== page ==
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Similar change can be found in the hospitality sector, which has been reshaped by food apps JustEat, Uber Eats and Deliveroo — essential not just for consumers during the crisis, but for businesses too. “The online delivery service has been the key to the survival of businesses — they rely on these now more than ever,” said Payne.

Another way some businesses have adapted to changing consumer behaviour is through their advertising strategies, with many now turning to social media influencers to market their products. “Five or six years ago, nobody would have heard of an influencer contract. But now you’ve got diverse brands, big and small, using influencers,” explained Payne. By becoming a business in themselves, influencers have subverted the traditional approach of starting with a product and marketing from there, added Sherrell.

Payne also pointed out that tie-ups between traditional supermarkets and e-commerce giants existed long before the pandemic. Morrisons and Amazon’s same-day grocery delivery service for Prime customers is one such example. The logistical concern for many food delivery services, however, is offering enough slots to meet growing customer demand and ensuring product freshness, Payne explained.

Establishing reliable supply chains is imperative for businesses operating within the food industry. Payne recalled advising on the KFC supply chain crisis, which in 2018 left the fast food chain without chicken after it switched food delivery suppliers. While Payne has seen clients re-examine their supply chain relationships “all away along the line” during the past six months, in most cases the pandemic has “really tested, but strengthened” commercial relationships. He added:

“In the most part, these businesses see themselves in this together. If you have 30-40 year old relationships that you want to survive into 2021 and beyond, taking a very short-term, aggressive view in 2020 driven by effectively something that is neither parties fault can be very damaging.”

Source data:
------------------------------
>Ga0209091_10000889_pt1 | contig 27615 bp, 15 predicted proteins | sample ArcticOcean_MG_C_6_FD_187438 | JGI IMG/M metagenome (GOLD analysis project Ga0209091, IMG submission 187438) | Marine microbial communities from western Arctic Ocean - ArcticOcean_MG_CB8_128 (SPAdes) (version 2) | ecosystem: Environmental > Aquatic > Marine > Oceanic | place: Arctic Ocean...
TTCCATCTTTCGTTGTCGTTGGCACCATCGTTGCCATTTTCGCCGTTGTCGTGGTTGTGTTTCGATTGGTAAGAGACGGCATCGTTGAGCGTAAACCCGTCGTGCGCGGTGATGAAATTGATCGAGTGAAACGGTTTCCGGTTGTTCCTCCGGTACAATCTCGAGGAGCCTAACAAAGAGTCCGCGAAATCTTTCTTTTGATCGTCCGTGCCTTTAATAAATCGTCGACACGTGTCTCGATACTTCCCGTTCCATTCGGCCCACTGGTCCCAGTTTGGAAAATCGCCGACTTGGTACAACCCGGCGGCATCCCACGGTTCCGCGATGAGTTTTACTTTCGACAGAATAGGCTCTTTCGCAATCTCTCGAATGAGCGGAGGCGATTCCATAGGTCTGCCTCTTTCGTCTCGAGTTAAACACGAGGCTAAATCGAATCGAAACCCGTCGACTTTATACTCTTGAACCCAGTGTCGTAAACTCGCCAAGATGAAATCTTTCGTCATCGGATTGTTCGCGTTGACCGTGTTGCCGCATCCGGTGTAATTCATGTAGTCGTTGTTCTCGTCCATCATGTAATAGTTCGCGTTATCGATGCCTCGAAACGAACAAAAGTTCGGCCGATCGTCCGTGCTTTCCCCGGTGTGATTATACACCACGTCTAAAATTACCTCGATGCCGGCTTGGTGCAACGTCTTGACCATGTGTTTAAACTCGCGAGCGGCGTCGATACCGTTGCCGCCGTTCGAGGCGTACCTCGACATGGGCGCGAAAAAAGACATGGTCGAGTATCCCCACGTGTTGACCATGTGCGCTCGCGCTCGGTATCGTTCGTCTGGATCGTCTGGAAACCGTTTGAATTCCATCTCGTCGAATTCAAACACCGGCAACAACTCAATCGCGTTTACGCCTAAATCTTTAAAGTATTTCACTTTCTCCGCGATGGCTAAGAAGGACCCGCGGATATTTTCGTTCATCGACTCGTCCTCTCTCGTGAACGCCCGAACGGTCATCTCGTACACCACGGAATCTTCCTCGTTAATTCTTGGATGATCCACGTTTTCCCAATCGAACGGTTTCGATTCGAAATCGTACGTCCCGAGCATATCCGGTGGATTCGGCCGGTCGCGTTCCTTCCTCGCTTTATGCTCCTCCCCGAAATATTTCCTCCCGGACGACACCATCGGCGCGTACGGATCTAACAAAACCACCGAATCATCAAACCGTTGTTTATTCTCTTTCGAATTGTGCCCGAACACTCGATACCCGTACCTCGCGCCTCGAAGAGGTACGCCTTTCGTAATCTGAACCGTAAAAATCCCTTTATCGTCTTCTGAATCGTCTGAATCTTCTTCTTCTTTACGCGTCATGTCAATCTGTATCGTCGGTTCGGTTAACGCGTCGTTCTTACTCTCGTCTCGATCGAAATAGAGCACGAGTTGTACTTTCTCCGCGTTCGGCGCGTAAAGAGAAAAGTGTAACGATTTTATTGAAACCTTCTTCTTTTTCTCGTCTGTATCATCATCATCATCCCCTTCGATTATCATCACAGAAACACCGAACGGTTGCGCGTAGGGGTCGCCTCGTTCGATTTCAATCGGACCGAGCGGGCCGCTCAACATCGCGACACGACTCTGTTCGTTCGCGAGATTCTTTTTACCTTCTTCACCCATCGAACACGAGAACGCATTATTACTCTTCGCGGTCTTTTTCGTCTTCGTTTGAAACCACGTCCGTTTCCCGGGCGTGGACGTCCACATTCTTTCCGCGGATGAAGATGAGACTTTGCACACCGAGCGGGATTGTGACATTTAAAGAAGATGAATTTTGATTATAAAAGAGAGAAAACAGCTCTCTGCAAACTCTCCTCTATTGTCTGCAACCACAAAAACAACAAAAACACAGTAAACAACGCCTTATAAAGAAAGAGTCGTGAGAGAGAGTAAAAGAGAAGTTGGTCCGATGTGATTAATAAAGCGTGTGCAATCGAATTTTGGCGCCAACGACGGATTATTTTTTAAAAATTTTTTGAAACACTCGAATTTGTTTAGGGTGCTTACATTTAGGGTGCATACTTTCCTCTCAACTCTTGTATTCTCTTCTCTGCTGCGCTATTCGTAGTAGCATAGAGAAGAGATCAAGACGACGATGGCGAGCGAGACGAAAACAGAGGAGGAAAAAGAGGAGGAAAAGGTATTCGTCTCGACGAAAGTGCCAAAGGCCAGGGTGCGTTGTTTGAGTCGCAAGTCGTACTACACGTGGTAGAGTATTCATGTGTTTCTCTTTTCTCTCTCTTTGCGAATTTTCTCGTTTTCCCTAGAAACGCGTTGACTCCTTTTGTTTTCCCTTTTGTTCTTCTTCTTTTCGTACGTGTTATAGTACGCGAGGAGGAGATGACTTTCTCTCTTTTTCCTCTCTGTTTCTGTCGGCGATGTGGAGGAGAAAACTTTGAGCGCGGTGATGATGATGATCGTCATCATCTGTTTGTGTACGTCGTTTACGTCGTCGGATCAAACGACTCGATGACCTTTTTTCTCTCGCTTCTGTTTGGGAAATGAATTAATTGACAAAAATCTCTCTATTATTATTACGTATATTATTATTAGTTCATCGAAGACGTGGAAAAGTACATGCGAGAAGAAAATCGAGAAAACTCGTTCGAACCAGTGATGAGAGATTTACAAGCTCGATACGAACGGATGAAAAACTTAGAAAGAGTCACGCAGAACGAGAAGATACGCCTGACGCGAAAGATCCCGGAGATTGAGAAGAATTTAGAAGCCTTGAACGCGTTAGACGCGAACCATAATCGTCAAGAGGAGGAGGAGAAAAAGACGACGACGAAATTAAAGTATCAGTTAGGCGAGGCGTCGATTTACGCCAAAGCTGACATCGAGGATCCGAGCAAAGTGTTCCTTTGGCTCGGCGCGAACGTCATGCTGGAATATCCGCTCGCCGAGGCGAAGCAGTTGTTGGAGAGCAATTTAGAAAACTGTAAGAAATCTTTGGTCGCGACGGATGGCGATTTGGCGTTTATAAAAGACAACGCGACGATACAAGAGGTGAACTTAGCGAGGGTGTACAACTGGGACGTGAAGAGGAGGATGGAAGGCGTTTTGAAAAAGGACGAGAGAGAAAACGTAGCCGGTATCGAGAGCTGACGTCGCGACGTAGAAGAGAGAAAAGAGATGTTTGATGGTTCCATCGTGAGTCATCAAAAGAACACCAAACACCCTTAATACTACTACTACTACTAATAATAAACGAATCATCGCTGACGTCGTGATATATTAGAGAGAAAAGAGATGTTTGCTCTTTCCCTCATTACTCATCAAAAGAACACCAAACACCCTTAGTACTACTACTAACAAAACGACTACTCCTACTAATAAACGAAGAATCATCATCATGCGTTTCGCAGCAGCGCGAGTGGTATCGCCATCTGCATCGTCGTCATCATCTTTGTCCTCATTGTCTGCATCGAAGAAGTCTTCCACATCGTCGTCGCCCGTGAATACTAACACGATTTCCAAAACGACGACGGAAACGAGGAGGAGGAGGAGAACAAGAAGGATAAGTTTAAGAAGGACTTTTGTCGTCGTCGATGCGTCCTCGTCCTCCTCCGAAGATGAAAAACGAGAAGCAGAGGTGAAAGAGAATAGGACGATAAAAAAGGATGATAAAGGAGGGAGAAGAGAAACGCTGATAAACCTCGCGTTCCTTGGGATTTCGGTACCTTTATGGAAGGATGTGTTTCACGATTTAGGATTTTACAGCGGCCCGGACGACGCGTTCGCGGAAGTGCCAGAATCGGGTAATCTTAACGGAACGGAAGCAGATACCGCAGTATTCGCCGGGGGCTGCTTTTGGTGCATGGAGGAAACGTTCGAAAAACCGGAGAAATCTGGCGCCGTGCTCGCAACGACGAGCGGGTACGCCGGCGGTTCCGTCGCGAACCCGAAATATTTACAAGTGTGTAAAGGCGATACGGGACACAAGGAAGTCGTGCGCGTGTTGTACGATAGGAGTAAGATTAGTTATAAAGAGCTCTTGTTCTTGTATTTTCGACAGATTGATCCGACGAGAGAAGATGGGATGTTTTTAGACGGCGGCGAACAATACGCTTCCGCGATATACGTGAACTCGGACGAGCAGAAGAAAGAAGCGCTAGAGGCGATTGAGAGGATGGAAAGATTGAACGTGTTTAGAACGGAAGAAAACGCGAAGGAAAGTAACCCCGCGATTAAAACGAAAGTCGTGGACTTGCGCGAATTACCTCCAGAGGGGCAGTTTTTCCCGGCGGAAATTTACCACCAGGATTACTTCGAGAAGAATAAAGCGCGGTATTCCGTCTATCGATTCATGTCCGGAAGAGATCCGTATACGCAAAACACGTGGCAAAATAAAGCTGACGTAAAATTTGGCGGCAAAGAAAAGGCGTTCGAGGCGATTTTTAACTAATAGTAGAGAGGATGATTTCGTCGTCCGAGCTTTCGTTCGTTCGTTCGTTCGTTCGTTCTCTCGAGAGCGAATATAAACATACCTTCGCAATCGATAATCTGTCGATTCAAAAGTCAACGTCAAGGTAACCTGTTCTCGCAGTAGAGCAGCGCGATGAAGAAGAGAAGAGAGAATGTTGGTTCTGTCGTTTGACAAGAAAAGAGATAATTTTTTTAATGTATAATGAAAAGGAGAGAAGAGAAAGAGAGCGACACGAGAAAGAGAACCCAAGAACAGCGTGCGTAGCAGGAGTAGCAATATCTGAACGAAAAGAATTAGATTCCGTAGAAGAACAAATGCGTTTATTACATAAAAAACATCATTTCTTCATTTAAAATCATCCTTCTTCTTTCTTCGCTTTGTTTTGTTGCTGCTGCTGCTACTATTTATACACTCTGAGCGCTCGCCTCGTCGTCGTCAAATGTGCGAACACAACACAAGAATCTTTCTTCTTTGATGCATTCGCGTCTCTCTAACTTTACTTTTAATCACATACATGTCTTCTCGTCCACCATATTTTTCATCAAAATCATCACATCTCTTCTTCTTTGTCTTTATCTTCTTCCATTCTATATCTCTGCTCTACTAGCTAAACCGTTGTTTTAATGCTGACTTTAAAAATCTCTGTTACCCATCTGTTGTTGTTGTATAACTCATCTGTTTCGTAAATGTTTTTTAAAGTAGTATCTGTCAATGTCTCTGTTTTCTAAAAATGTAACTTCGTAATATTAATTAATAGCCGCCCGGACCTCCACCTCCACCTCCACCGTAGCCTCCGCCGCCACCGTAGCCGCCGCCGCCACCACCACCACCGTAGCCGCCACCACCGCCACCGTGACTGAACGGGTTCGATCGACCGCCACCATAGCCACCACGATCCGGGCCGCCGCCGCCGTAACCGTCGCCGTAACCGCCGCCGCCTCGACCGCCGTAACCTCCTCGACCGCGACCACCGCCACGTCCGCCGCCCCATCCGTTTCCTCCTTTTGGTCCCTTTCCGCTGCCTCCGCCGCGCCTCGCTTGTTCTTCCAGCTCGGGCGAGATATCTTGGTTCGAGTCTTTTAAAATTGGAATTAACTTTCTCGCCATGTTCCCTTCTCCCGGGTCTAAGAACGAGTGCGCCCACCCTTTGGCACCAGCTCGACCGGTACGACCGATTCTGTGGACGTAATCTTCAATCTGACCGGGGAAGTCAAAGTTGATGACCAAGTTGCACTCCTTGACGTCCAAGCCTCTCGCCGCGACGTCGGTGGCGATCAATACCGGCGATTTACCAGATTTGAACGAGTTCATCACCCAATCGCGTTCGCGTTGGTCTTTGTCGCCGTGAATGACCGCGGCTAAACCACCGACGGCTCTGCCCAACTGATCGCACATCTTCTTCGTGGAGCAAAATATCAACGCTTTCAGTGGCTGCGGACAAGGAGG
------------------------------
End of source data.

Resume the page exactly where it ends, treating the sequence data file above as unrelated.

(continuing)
The healthcare industry

The life sciences industry — which includes biotech, pharmaceuticals and medical devices — has seen a “huge increase in really rapid innovation” during the crisis, said Sally Shorthose, a partner in Bird & Bird’s intellectual property team. “You can’t read the papers for a day without reading about efforts to find a vaccine for COVID-19”, continued Shorthose, who spent over a decade working in-house for major pharmaceutical companies before joining the firm.

Then there are businesses in completely separate industries who have moved into the life sciences sector in response to the global crisis. Shorthose spoke of one client which repurposed its production lines to make personal protective equipment (PPE), while another is looking into the viability of using oxygen masks destined for aeroplanes in hospitals.

The pandemic also reshaped digital healthcare, noted Shorthose, who pointed to the accelerated use of mobile health (mHeath) apps, virtual doctor consultations and online pharmacies. Though pharmaceutical regulatory law can be “quite slow in its evolution”, Shorthose emphasised the importance of introducing new checks and balances to ensure the same standards are upheld. Another concern is the huge volume of personal, sensitive data collected by health-tech, which data privacy lawyers must work with clients to protect, she explained.

Lawyers advising such innovative products or services must be able to show they “are completely up to speed with the pressures of the market and be open to innovative ways of providing legal advice that isn’t traditional,” said Shorthose. At the same time, lawyers must be flexible enough to change tactics when pitching and advising traditional market players. The way you’d advise a small online pharmacy will inevitably be different to how you’d advise a big pharmacy company with its own dedicated legal team, she added.